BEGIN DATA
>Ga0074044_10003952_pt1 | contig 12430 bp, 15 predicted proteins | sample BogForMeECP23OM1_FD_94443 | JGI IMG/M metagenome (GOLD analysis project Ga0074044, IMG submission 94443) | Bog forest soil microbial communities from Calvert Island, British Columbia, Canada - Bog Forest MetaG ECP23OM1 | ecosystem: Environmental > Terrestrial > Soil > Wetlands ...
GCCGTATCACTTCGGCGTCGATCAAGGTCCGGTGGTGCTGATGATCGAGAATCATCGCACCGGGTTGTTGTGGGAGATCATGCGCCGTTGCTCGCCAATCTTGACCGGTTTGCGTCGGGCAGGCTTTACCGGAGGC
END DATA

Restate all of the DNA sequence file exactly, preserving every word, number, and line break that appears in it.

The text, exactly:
>Ga0074044_10003952_pt1 | contig 12430 bp, 15 predicted proteins | sample BogForMeECP23OM1_FD_94443 | JGI IMG/M metagenome (GOLD analysis project Ga0074044, IMG submission 94443) | Bog forest soil microbial communities from Calvert Island, British Columbia, Canada - Bog Forest MetaG ECP23OM1 | ecosystem: Environmental > Terrestrial > Soil > Wetlands ...
GCCGTATCACTTCGGCGTCGATCAAGGTCCGGTGGTGCTGATGATCGAGAATCATCGCACCGGGTTGTTGTGGGAGATCATGCGCCGTTGCTCGCCAATCTTGACCGGTTTGCGTCGGGCAGGCTTTACCGGAGGC